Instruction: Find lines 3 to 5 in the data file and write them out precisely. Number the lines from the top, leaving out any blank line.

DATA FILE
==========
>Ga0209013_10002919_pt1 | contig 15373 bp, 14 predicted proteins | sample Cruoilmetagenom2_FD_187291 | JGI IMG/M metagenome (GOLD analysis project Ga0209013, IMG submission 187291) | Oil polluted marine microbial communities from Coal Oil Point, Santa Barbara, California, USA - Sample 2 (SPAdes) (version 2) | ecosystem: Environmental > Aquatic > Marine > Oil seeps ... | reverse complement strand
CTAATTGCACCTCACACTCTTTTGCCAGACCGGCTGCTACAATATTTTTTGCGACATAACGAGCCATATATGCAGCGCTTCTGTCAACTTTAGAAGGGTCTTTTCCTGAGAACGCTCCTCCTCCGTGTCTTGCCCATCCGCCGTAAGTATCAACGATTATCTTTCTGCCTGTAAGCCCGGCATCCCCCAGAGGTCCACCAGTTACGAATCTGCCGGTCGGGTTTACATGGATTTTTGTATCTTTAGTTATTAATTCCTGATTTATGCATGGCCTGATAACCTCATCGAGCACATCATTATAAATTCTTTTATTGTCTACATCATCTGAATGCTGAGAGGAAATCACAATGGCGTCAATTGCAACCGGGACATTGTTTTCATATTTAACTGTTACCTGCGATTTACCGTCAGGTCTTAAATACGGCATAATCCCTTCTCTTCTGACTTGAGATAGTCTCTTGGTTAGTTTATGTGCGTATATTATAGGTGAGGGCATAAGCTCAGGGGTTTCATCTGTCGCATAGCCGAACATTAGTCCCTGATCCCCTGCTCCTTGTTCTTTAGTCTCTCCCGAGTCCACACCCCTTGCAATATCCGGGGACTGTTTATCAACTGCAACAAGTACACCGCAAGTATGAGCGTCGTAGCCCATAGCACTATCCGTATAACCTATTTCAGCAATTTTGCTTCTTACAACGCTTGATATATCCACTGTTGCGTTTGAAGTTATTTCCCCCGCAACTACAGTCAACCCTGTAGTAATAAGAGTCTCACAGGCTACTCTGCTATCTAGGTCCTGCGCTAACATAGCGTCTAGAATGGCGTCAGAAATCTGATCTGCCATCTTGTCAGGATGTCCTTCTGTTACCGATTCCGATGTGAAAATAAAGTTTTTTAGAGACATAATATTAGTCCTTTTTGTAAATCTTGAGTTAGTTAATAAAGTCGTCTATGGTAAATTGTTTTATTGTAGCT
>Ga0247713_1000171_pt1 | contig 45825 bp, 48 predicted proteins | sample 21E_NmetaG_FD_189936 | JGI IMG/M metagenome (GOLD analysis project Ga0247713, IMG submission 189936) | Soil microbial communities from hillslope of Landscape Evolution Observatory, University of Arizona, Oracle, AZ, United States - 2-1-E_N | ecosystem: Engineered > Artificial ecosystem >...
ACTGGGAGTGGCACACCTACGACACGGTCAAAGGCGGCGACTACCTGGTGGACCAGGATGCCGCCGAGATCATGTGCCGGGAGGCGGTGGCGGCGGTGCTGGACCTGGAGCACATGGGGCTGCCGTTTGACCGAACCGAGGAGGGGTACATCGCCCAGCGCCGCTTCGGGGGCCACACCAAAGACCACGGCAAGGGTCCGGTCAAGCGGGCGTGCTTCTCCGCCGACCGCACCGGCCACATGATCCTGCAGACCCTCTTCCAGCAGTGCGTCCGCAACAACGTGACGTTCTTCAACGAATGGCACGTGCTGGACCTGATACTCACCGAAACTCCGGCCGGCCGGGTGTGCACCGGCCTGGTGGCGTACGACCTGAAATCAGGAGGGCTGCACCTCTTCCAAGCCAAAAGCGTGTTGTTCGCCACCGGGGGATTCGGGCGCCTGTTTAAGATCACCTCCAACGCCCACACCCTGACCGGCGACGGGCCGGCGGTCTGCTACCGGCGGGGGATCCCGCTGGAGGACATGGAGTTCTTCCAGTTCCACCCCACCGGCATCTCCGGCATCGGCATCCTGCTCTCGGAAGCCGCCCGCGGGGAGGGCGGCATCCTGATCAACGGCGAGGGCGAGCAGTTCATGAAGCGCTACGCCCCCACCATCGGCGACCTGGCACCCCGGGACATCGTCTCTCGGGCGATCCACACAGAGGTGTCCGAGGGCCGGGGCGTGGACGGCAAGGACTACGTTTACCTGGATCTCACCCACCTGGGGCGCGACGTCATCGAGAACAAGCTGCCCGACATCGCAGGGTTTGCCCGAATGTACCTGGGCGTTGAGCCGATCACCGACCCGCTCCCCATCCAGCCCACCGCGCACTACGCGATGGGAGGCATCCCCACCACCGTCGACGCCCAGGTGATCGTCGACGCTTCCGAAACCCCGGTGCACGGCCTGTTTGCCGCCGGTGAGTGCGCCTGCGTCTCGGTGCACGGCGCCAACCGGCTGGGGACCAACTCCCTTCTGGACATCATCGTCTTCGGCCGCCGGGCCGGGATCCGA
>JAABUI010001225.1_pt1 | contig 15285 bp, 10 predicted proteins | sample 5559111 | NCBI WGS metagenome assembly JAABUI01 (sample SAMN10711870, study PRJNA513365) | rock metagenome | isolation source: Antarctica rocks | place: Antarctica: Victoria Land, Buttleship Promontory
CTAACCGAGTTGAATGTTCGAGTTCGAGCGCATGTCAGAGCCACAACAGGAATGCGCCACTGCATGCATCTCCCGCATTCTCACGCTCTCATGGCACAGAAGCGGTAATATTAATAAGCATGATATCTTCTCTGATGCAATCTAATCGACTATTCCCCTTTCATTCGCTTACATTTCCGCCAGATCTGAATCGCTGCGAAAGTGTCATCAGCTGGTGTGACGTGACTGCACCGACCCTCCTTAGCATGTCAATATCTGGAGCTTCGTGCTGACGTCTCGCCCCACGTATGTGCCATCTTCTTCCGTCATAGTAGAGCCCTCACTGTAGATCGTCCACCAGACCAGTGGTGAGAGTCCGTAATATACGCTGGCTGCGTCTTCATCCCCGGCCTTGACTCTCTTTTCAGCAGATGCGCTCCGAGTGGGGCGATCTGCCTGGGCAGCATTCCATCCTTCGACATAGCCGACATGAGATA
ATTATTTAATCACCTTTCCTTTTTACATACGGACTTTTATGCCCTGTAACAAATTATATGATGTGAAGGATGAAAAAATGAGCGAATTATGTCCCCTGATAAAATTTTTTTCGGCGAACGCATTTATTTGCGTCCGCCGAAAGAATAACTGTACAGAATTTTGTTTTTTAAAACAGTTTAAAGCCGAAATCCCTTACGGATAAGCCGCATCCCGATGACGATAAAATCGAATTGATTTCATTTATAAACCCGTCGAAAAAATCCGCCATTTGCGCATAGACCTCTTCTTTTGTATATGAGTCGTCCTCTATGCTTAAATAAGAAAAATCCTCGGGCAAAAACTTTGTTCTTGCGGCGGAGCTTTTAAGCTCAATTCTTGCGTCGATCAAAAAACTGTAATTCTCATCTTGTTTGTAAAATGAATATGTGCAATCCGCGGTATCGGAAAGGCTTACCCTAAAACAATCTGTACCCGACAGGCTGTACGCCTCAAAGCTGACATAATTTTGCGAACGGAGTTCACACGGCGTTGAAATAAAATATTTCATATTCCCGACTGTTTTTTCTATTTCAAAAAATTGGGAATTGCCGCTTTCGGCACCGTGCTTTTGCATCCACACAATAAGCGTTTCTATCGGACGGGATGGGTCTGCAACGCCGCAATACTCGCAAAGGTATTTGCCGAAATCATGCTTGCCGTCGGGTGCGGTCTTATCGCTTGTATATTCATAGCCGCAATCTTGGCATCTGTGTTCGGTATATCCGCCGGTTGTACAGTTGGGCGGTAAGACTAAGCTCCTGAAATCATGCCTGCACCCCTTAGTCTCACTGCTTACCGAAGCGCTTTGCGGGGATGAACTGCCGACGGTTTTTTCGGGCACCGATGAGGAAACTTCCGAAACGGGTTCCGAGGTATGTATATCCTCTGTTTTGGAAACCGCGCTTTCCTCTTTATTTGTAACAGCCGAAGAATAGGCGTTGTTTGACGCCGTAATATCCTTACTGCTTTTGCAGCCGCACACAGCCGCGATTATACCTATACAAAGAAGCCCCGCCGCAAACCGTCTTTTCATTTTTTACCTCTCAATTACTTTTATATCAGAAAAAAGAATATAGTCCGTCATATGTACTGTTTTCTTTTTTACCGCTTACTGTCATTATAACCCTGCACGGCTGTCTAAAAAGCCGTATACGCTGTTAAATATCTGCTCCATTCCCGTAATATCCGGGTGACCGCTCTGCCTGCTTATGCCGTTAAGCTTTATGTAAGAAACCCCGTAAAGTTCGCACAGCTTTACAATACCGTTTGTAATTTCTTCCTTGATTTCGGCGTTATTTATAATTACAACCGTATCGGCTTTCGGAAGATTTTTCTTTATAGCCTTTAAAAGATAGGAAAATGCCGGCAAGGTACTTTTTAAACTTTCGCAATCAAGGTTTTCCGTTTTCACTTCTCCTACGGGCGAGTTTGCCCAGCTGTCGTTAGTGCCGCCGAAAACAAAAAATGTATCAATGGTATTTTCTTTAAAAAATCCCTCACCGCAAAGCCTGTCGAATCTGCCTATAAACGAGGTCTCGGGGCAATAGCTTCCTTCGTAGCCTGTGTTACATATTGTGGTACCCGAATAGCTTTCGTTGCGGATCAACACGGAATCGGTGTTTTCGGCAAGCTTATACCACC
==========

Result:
>Ga0247713_1000171_pt1 | contig 45825 bp, 48 predicted proteins | sample 21E_NmetaG_FD_189936 | JGI IMG/M metagenome (GOLD analysis project Ga0247713, IMG submission 189936) | Soil microbial communities from hillslope of Landscape Evolution Observatory, University of Arizona, Oracle, AZ, United States - 2-1-E_N | ecosystem: Engineered > Artificial ecosystem >...
ACTGGGAGTGGCACACCTACGACACGGTCAAAGGCGGCGACTACCTGGTGGACCAGGATGCCGCCGAGATCATGTGCCGGGAGGCGGTGGCGGCGGTGCTGGACCTGGAGCACATGGGGCTGCCGTTTGACCGAACCGAGGAGGGGTACATCGCCCAGCGCCGCTTCGGGGGCCACACCAAAGACCACGGCAAGGGTCCGGTCAAGCGGGCGTGCTTCTCCGCCGACCGCACCGGCCACATGATCCTGCAGACCCTCTTCCAGCAGTGCGTCCGCAACAACGTGACGTTCTTCAACGAATGGCACGTGCTGGACCTGATACTCACCGAAACTCCGGCCGGCCGGGTGTGCACCGGCCTGGTGGCGTACGACCTGAAATCAGGAGGGCTGCACCTCTTCCAAGCCAAAAGCGTGTTGTTCGCCACCGGGGGATTCGGGCGCCTGTTTAAGATCACCTCCAACGCCCACACCCTGACCGGCGACGGGCCGGCGGTCTGCTACCGGCGGGGGATCCCGCTGGAGGACATGGAGTTCTTCCAGTTCCACCCCACCGGCATCTCCGGCATCGGCATCCTGCTCTCGGAAGCCGCCCGCGGGGAGGGCGGCATCCTGATCAACGGCGAGGGCGAGCAGTTCATGAAGCGCTACGCCCCCACCATCGGCGACCTGGCACCCCGGGACATCGTCTCTCGGGCGATCCACACAGAGGTGTCCGAGGGCCGGGGCGTGGACGGCAAGGACTACGTTTACCTGGATCTCACCCACCTGGGGCGCGACGTCATCGAGAACAAGCTGCCCGACATCGCAGGGTTTGCCCGAATGTACCTGGGCGTTGAGCCGATCACCGACCCGCTCCCCATCCAGCCCACCGCGCACTACGCGATGGGAGGCATCCCCACCACCGTCGACGCCCAGGTGATCGTCGACGCTTCCGAAACCCCGGTGCACGGCCTGTTTGCCGCCGGTGAGTGCGCCTGCGTCTCGGTGCACGGCGCCAACCGGCTGGGGACCAACTCCCTTCTGGACATCATCGTCTTCGGCCGCCGGGCCGGGATCCGA
>JAABUI010001225.1_pt1 | contig 15285 bp, 10 predicted proteins | sample 5559111 | NCBI WGS metagenome assembly JAABUI01 (sample SAMN10711870, study PRJNA513365) | rock metagenome | isolation source: Antarctica rocks | place: Antarctica: Victoria Land, Buttleship Promontory